DA, ANC accuse each other of racism

2015-02-25 13:37
Helen Zille (File: News24)

Helen Zille (File: News24)

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Zille addresses unemployment & technology in briefing

2015-02-20 16:51

Premier Helen Zille resorted to reading her State of the Province address in a media briefing after ANC MPLs disrupted the Western Cape legislature. Watch.WATCH

Cape Town - Race and racism dominated the debate of Western Cape Premier Helen Zille’s state of the province address in the provincial legislature on Tuesday evening.

The ruling DA, the ANC – which is the official opposition – and the EFF accused each other of racism, City Press reported.

At some point, the members of the provincial legislature were shouting “you are racist” at each other from across the floor of the chamber.

ANC MPLs accused Zille and the DA government of marginalising black people, lacking a will to redress the ills of the past and failure to implement employment equity policies.

The debate came four days after the Western Cape ANC’s disruptive tactics barred Zille from delivering her address on Friday.

Leader of the ANC caucus, Marius Fransman, was the first one up. He accused Zille of dishing up the same promises every year, saying that when she fails to deliver she blames it on the national government.

“The harsh reality of life in the townships and on rural farms she covers up with slick statistics and clever spin.”

Fransman claimed that under Zille’s watch inequality has grown in the province, and all indicators of transformation and empowerment, employment equity, black small and medium development, procurement reform and women and youth empowerment have regressed.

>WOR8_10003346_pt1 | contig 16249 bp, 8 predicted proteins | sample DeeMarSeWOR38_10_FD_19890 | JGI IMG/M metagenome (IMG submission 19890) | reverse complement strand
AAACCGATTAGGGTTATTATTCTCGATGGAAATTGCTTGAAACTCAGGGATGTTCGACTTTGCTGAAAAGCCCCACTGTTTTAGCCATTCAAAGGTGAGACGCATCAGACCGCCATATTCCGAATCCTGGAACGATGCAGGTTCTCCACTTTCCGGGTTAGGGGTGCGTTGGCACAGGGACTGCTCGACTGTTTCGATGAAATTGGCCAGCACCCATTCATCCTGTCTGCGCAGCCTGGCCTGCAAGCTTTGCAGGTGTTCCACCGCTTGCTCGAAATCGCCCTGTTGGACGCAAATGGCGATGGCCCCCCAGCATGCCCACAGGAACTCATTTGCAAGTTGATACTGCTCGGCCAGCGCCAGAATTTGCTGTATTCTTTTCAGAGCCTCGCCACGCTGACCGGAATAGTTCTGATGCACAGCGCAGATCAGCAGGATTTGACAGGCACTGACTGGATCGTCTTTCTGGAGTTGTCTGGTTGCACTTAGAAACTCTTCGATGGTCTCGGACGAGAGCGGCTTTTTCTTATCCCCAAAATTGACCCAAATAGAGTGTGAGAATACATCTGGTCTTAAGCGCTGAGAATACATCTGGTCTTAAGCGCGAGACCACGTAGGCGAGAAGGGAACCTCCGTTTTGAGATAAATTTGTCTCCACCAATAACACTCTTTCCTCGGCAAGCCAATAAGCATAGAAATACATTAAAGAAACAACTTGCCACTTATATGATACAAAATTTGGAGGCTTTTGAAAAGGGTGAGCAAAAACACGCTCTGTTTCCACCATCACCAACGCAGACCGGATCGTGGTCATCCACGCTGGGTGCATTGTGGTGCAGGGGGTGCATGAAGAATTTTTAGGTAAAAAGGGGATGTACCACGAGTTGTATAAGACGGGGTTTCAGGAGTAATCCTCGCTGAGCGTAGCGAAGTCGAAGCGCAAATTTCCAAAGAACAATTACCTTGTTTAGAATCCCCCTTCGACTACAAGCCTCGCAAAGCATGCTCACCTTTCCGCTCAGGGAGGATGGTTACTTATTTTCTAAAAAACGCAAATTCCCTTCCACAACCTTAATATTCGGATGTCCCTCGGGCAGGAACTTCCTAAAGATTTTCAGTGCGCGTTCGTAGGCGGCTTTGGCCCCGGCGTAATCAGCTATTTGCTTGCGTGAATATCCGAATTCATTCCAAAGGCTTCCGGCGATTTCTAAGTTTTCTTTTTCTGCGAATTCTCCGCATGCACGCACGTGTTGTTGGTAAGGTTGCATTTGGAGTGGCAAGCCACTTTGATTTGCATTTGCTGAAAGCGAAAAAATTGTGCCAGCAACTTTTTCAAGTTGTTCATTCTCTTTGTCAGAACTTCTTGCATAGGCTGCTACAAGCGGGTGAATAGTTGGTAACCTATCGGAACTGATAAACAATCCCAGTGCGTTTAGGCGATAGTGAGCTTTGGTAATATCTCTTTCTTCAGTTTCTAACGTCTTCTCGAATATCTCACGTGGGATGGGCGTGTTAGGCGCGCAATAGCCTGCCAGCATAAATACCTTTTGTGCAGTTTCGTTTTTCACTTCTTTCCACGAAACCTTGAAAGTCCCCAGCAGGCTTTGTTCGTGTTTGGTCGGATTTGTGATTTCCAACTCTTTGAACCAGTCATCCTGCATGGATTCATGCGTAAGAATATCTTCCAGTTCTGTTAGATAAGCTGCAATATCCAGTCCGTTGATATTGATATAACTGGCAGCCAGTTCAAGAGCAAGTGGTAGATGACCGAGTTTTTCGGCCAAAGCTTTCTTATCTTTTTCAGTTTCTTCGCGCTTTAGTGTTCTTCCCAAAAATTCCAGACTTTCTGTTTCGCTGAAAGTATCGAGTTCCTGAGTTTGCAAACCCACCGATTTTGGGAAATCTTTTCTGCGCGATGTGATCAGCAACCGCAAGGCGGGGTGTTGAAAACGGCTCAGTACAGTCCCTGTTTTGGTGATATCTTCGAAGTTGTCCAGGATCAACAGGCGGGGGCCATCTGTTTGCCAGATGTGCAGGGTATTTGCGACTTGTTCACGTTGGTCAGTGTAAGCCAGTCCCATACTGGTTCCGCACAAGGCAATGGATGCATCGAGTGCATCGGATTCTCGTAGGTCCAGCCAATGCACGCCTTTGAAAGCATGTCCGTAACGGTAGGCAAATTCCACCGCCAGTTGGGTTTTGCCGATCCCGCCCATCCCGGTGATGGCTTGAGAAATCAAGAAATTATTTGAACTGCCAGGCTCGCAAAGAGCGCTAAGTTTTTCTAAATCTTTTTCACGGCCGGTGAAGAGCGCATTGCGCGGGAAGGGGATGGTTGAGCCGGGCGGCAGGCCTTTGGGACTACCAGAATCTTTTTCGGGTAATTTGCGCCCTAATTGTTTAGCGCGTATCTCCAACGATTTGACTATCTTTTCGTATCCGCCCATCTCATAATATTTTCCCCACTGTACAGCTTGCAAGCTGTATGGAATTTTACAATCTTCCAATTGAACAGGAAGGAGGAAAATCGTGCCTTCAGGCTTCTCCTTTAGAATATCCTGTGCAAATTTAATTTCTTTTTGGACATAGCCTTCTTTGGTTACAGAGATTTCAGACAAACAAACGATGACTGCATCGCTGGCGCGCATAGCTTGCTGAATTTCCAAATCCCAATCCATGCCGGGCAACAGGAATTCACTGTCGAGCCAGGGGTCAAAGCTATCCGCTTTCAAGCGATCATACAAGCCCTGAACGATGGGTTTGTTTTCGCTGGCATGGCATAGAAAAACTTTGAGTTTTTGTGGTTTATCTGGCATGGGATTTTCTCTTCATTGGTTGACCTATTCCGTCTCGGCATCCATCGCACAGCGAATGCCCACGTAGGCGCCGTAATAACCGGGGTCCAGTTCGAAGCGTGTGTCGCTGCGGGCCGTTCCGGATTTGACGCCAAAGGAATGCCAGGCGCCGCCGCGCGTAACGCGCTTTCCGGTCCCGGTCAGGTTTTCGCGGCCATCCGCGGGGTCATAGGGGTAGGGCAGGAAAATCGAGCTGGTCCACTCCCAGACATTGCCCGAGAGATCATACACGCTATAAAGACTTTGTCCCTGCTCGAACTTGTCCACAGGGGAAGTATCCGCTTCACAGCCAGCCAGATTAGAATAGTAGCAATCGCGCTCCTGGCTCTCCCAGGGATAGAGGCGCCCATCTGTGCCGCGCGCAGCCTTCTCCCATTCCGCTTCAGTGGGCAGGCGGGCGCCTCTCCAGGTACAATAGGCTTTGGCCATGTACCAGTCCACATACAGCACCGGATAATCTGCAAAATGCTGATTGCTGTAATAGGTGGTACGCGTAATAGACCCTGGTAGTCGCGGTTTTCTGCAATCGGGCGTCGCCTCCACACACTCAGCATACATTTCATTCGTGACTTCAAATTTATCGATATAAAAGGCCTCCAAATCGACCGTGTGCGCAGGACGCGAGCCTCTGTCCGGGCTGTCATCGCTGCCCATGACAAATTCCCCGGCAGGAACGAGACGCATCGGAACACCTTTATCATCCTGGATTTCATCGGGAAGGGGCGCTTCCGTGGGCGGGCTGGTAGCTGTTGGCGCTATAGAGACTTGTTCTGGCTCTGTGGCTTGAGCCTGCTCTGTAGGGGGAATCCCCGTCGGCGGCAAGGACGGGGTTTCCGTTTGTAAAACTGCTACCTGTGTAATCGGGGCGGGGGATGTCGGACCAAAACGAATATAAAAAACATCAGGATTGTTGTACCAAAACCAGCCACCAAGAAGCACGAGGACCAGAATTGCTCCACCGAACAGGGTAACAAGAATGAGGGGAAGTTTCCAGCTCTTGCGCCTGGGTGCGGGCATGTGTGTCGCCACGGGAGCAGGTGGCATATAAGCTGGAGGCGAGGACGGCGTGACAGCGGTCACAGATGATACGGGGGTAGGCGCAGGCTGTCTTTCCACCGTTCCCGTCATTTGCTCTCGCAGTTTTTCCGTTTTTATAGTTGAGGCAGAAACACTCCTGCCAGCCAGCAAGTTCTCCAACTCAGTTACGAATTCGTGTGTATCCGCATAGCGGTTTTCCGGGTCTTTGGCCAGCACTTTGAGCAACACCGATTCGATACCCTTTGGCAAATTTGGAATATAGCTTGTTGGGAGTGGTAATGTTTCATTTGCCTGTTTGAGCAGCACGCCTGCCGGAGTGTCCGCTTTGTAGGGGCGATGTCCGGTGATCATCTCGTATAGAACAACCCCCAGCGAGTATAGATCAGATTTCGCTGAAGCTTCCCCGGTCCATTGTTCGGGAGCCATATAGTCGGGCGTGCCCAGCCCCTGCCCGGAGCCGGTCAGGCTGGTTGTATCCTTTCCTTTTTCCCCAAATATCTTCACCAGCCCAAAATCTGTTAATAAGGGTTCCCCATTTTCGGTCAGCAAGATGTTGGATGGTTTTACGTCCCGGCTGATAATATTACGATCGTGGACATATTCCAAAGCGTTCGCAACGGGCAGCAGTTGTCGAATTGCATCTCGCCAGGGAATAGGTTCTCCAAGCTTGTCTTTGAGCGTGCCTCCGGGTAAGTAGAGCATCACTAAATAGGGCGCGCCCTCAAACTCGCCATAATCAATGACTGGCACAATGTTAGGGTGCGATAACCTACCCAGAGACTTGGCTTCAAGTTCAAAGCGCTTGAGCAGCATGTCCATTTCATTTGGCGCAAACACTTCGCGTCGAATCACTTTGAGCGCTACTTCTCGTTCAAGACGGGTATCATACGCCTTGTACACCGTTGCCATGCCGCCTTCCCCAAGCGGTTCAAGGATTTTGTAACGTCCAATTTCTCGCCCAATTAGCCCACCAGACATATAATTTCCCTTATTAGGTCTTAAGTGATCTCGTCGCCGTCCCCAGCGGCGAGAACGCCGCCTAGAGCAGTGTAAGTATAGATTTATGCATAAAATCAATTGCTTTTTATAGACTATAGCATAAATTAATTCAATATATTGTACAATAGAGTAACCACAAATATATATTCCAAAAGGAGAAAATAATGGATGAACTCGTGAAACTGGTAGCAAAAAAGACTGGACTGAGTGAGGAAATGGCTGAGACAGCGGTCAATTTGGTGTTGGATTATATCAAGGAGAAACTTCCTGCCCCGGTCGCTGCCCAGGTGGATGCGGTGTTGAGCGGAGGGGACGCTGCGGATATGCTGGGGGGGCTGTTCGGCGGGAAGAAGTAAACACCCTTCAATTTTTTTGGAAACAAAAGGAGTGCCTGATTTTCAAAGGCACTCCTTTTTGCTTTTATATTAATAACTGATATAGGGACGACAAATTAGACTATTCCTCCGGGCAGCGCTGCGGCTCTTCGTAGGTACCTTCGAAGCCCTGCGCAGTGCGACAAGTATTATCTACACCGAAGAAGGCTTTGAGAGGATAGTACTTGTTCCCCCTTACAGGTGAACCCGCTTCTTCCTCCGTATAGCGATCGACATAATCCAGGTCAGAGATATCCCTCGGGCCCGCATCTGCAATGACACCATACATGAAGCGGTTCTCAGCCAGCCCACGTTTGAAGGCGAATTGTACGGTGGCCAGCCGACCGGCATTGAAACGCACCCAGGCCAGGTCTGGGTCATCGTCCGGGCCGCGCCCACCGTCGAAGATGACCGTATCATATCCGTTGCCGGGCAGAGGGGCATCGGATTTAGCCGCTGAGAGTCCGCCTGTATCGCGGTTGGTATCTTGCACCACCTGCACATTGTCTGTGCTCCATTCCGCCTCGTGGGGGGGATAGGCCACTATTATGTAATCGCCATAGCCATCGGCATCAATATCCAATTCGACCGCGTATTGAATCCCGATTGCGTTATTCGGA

“The mainly white privileged have become more privileged. Their lavish lifestyles are secured and intact. They enjoy the spatial privileges they enjoyed under apartheid,” he said.

He charged that while Zille claimed to condemn racism “every bit as much as we do” in policy and practice, the government under the DA amounted to racism as they perpetuate apartheid privileges, prioritise spatial planning and land use to entrench skewed ownership patterns.

Fransman also took issue with Zille for “making it her stock in trade to rubbish the persona of the president and tarnish the image of the ANC, our government and of the country”.

Another ANC MPL, Khaya Magaxa, charged that the recent racial attacks of black people in Cape Town were launched by Zille’s reference to Eastern Cape pupils who seek to study in the Western Cape as “refugees”.

“She started the attack, she emboldened the racist,” he added.

‘A racist notion’

Western Cape Health MEC Nomafrench Mbombo hit back at the ANC, saying the party had incited a racist notion through its attacks on the DA-led Western Cape government.

Mbombo said the constant name-calling and labelling of black politicians who joined the DA as puppets, herd boys and tea girls was consistent with the intentions of the apartheid government.

“It never occurred to me that decades after apartheid some of us are still being ridiculed and discredited by the virtue of the colour of our skins,” she said.